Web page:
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Ta Hsüeh and Chung Yung: The Highest Order of Cultivation and On the Practice of the Mean

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3.73  ·  Rating details ·  44 ratings  ·  10 reviews
Set alongside The Analects and Mencius, these two texts make up the 'Four Books' of Chinese Confucian tradition. Their depiction of the 'Way of Great Learning' focuses on the moral tenets of Confucian thinking, establishing a universal framework that links individuals with the cosmos. By drawing together key ethical and philophical, and metaphysical issues, the essays deal ...more
Paperback, 176 pages
Published December 4th 2003 by Penguin Classics (first published -450)
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3.73  · 
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Jon(athan) Nakapalau
Important works of classical Chinese philosophy translated for English speaking readers.
7jane
Dec 11, 2018 rated it liked it
Shelves: religion-other
3.5, but only because of the first book.

This book is the last two of the '4 greats' in Confucian literature (I have read the Analects, but decided to skip Mencius). The date and the authors of the books are uncertain, only fitting in a loose frame, time-wise, of 300-100 BC. The books themselves are quite slim (especially Ta Hsueh), so half of the books is just the two introductions, chronology (of dynasties), introduction to each (with explanations of title-choosing) with notes coming after (tra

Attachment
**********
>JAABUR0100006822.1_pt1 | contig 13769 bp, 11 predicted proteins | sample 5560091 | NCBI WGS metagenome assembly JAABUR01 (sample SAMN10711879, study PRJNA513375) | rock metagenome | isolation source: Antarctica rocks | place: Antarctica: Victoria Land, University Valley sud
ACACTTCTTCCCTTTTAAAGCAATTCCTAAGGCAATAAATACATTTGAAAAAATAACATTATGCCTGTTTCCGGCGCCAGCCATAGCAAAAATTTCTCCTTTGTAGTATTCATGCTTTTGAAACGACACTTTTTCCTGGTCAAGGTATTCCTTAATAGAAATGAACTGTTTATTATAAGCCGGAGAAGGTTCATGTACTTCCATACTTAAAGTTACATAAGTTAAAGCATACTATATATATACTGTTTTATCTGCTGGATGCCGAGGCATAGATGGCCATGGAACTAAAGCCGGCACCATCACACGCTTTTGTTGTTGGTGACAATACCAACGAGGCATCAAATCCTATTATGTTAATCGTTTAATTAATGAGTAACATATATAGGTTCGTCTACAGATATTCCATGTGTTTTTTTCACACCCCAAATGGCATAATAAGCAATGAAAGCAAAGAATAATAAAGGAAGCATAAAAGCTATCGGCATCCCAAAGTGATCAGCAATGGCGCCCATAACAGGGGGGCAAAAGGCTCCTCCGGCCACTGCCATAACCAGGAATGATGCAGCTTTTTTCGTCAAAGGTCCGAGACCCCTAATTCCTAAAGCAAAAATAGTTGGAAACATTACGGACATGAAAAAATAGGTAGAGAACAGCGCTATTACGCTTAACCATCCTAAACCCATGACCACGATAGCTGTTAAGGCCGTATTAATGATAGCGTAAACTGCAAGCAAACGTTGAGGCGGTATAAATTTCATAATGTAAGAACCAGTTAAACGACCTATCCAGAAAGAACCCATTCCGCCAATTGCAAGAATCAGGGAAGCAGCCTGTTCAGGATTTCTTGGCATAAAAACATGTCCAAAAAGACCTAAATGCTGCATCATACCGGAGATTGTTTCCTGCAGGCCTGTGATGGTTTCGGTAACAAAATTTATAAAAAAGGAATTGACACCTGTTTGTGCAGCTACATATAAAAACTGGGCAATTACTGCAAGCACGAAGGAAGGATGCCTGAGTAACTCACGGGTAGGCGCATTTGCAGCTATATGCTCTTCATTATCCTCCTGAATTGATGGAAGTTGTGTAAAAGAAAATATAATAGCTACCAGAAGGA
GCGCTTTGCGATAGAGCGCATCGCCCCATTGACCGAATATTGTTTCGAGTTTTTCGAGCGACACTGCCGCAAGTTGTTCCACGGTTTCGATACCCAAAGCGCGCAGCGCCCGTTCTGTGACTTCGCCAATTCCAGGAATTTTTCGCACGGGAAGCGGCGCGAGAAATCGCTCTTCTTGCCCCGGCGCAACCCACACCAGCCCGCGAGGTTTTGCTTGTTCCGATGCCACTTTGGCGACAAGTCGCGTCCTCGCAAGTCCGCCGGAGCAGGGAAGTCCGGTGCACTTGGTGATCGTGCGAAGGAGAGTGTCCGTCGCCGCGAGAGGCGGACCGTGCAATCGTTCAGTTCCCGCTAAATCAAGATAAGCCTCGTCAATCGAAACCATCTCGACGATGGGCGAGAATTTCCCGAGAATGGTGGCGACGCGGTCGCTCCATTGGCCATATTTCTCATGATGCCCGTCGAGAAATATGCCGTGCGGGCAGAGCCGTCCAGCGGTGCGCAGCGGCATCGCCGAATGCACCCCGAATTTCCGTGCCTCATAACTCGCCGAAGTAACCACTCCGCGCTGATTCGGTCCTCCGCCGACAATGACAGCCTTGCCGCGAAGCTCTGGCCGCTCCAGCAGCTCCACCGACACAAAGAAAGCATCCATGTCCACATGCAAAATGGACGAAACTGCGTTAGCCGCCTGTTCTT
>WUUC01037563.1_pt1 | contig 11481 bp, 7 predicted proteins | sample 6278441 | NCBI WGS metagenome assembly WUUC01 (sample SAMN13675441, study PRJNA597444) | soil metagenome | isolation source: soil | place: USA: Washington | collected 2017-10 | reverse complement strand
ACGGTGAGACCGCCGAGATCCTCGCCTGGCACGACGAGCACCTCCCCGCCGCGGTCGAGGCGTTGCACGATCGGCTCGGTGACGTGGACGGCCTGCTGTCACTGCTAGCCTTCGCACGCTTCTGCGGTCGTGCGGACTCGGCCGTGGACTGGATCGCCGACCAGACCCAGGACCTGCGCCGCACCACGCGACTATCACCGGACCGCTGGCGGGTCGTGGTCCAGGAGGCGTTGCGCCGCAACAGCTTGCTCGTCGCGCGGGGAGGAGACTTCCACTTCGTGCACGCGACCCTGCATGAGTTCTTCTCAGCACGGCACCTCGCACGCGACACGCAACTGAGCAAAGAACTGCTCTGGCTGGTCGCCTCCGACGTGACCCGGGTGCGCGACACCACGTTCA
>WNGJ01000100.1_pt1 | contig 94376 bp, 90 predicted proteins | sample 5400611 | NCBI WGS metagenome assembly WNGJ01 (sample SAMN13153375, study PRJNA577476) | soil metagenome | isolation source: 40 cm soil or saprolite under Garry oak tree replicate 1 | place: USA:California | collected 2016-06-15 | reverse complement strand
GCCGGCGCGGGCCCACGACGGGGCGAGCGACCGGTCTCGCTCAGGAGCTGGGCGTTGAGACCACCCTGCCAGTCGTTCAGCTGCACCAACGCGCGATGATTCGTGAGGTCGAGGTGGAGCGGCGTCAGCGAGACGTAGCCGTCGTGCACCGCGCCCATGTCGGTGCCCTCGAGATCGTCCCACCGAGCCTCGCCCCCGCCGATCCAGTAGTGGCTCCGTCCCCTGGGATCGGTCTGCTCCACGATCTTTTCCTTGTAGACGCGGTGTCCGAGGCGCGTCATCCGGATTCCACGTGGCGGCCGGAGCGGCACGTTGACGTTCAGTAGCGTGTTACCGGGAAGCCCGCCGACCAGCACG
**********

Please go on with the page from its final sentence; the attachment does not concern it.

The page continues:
...more
Bob Nichols
Feb 06, 2019 rated it it was ok
The main texts of Confucian philosophy are said to be the Analects, Mencius, and the two short texts in this book, The Highest Order of Cultivation (or, The Great Learning), and On the Practice of the Mean (or, Doctrine of the Mean). According to the preface, the latter two books are viewed generally as "an inseparable pair." The former's focus is on the individual's moral cultivation. The latter's focus is on bringing about the self's alignment ("harmonious balance") with the way of the univers ...more
Hadrian
Jun 11, 2017 rated it liked it
Two volumes of Confucian philosophy, focusing on metaphysics, self-cultivation, and maintaining balance, similar but not identical to the Aristotlean Golden Mean. I cannot understand why the translator uses Wade-Giles, but at least the end notes and essays are excellent.
Jian Lin
Aug 30, 2012 rated it it was amazing  ·  review of another edition
大學:本末倒置
Chant Cowen
Dec 14, 2016 rated it liked it
Ta Hsüeh and Chung Yung are no Mengzi (Mencius) or Kongzi (Confucius), even though these two "books" are commonly attributed to Kongzi. It however, is two of the four books considered part of the Confucian canon, so it has that going on for it.

The main idea of these books are just expounding more though on ideas found in the Analects and Mengzi.

Lastly, the book is written in Wade-Giles, which I completely hate, as I studied Chinese using pinyin. The only reason that this translation used that ro
...more
Nicholas Whyte
Oct 21, 2007 rated it it was ok
http://nwhyte.livejournal.com/1387316.html

This is the Penguin edition of two of the Four Books of Confucian learning, their titles respectively translated as The Highest Order of Cultivation and On the Practice of the Mean. It is a bit of a shame that Penguin chose to stick to the old Wade-Giles transliteration; in the pin-yin more often used today the titles are Daxue and Zhongyong. (Or to be pedantic, 大學 and 中庸.) Although the two books are mercifully short, I found their conservative, paternal
...more
Glenn Berger
The one book I would take to a desert island. Two of the "Four Books" that every Chinese scholar revered for 2000 years. These concise texts are packed with infinite wisdom.
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